Part 1: The Millennials
generation gap: n. a lack of communication between one generation and another. . . brought about by differences of tastes, values, outlooks, etc.
For those of us who have experienced the joys (and frustrations) of raising, mentoring, or working with young adults, the concept of a gap in communication between generations really isn’t foreign. Have you ever gotten a text from your young adult while they’re in the same house with you? Conversely, have you ever found yourself seeking the help from them to better navigate the waters of social media in an effort to ‘keep up with the times’? While we might find humor in some of the challenges posed by generational gaps on an individual level, trying to broadly communicate to a generational segment, poses a whole new set of challenges.
But the generation gap goes both ways in the workplace as well. For example, one of my co-workers recounted the following conversation with his 25 year old son, an engineer at large technology company.
“Dad, I hang out with a bunch of guys your age when I’m at work. They are all in their late-50s to mid-60s. They’ve worked for XYZ Company for much of their lives, and now they are just waiting to retire. But, I’m not going to do that for two reasons.
- I don’t want to waste my life working for one company, doing much the same thing every day until I retire.
- I couldn’t work for the same company even if I wanted to, because there is no expectation that they would keep me employed anyway.”
Thanks to advances in health and longevity, for the first time in history four very different generations are working side-by-side, creating some unique content challenges for B2B marketers. Certainly any conversation about generational differences will, by necessity, make generalizations and broadly paint a loosely defined age group. But that’s not to say those generalizations are without merit. Generational traits are set during the formative years, with collective experiences influencing such things as values, preferences, and attitudes. To a certain degree, the time we live in shapes who we are. Understanding such things can help you better communicate with your target audience(s).
Following is a quick look at the key defining characteristics of Millennials, and some insights B2B marketers can leverage to more effectively target relevant segments (for each of the other generations in today’s workplace, see our Part 2 of this post).
Millennials (1981+; up to 33 yrs old in 2014) The first generation to come of age in the new millennium, Millennials have been raised to believe they are special, and consequently tend towards lofty expectations and big dreams.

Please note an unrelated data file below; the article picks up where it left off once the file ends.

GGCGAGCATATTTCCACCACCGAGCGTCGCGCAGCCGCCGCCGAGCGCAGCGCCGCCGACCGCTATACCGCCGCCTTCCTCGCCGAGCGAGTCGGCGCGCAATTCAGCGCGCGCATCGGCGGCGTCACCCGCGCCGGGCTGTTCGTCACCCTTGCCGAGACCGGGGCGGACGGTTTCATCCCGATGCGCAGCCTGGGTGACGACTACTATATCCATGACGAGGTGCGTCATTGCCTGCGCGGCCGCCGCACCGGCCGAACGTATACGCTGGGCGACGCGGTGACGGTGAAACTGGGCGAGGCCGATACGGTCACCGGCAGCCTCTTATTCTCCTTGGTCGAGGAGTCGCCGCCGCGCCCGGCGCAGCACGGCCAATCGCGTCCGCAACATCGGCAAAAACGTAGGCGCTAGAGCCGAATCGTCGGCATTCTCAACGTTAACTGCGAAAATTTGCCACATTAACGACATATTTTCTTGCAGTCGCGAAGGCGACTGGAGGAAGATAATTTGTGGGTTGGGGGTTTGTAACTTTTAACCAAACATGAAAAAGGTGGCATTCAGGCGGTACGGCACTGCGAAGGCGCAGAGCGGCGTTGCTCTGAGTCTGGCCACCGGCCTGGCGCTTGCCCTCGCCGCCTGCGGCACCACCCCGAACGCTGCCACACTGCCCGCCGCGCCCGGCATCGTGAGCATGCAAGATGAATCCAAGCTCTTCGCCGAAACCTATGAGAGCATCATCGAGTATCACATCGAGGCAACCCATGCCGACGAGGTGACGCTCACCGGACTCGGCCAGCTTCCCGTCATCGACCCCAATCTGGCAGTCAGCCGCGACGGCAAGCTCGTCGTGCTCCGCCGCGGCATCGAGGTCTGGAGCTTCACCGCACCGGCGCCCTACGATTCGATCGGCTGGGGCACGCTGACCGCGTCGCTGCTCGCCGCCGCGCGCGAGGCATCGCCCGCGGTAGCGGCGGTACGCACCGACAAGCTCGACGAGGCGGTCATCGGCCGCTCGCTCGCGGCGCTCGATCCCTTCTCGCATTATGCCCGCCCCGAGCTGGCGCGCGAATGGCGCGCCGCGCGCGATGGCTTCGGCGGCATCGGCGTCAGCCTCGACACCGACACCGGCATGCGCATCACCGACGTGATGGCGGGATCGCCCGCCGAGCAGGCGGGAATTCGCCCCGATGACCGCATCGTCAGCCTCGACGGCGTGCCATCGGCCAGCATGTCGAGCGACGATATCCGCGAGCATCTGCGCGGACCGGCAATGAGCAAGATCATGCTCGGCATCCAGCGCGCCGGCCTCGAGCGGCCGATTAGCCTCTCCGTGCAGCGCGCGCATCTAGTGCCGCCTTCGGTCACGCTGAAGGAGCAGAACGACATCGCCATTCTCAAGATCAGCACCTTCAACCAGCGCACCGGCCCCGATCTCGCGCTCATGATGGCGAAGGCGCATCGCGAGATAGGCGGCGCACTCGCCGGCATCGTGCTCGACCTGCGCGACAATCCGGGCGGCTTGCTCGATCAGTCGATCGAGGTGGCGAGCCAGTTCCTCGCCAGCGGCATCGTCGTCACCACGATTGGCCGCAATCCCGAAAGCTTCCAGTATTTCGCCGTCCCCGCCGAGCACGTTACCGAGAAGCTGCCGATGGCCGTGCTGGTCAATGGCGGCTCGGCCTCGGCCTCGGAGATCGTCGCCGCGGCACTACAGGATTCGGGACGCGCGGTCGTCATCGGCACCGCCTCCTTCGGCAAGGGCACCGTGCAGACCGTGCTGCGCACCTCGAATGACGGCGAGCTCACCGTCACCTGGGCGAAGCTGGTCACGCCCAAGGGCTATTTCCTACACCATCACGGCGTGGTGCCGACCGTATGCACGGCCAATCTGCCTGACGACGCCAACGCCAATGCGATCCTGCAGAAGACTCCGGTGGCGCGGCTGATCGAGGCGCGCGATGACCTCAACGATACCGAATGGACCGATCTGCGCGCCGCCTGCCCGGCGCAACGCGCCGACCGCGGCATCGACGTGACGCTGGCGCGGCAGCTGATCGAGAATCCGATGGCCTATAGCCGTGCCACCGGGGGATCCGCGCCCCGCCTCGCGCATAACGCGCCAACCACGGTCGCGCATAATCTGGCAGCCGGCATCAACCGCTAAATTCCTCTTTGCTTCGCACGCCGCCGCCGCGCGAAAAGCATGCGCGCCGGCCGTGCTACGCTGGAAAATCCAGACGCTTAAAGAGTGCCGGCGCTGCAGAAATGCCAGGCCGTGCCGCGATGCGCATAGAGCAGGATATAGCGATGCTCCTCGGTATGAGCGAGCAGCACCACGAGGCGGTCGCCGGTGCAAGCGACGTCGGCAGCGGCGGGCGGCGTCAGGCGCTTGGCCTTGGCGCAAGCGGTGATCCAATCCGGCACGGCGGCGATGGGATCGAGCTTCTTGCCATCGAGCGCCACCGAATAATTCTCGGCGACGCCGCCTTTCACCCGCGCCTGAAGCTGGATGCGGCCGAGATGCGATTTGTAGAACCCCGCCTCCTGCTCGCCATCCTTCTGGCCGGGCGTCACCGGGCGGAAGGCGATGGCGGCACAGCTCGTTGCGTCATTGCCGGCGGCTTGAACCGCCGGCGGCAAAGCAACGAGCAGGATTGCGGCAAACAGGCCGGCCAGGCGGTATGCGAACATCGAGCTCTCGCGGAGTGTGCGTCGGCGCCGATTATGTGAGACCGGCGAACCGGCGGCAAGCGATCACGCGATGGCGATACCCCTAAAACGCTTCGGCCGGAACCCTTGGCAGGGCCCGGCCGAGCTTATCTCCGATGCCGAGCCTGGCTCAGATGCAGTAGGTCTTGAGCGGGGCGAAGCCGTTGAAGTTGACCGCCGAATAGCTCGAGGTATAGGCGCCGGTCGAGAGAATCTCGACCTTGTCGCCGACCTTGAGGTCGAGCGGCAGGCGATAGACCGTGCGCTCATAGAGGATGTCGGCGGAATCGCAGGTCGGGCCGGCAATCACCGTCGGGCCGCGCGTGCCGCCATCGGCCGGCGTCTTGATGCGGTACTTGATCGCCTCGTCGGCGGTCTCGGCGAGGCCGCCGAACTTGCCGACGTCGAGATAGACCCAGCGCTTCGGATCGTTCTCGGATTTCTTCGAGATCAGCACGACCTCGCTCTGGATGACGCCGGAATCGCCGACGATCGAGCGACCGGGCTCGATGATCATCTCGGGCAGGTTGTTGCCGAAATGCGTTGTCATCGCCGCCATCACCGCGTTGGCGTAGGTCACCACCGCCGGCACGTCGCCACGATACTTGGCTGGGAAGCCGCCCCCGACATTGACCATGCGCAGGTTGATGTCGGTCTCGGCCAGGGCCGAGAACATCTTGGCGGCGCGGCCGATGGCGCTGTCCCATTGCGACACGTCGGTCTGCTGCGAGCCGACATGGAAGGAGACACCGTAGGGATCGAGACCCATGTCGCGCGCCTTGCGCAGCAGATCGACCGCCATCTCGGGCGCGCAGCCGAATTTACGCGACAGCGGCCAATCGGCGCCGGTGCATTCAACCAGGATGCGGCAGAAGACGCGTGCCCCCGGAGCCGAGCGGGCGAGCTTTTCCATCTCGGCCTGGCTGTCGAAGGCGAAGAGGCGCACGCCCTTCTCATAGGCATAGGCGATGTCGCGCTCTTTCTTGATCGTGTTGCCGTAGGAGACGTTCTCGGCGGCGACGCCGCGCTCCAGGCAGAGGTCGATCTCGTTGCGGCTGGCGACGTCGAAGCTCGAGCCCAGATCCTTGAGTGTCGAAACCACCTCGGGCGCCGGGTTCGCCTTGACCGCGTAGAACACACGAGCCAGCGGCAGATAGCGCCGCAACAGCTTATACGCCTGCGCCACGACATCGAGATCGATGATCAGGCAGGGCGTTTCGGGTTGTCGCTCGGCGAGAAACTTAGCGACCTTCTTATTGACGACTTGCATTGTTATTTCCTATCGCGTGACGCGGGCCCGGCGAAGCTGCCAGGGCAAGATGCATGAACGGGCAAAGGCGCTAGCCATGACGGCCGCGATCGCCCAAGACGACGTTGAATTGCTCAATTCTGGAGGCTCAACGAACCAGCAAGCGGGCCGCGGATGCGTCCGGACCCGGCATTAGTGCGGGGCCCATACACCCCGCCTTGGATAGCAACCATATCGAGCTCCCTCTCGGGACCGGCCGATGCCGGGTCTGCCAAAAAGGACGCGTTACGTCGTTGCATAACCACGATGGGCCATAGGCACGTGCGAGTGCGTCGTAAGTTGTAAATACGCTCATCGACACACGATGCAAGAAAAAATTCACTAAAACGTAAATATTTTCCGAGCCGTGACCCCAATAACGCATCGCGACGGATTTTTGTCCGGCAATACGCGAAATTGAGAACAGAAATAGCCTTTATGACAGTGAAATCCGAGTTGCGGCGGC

- Technologically-savvy and digitally engaged
- Accustomed to 24/7 real-time, global information, updates, and interpersonal communications
- Practiced multitaskers, highly visual, and have short attention spans
- Look to leverage technology to their maximum advantage
- Mistrust institutions and look to their personal network for advice and recommendations
- Environmentally and socially conscious, and value a healthy work/life balance
- See themselves as creative, open-minded, intelligent, and fun
Implications for marketers:
So what does this mean for you when marketing to millennials?
- Develop content with a strong visual element (e.g., infographics, videos, eye-catching design), multimedia formats, and optimized across multiple platforms/devices.
- Create fun, edgy, and entertaining content Millennials will want to share (and will make them look cool and smart for doing so).
- Leverage the social need of Millennials to share, review, and recommend by making it easy for them to do so.
- As Millennials trust their friends and networks first and foremost, actively seek input and dialogue with your target audience to encourage user-generated, and therefore highly-credible, content.
- Write for ‘scannability,’ in short, easily digested bits with headings and subheadings that clearly anchor the reader in the text.
- Craft intriguing, enticing email subject lines or risk being deleted as irrelevant.
- Millennials text, email, and chat online – CTAs with phone numbers will likely be ignored.
- Appeal to their desire for status, adventure, and professional success. Also appeal to their strong sense of social and environmental responsibility, as well as their desire for authenticity and honesty in distrustful, dangerous world. Craft insight selling approaches (which promote new and different perspectives) to appeal to their sense of open-mindedness.
For insights on crafting content to appeal to Gen Xers, Boomers, and Traditionalists, read our part 2 of this post.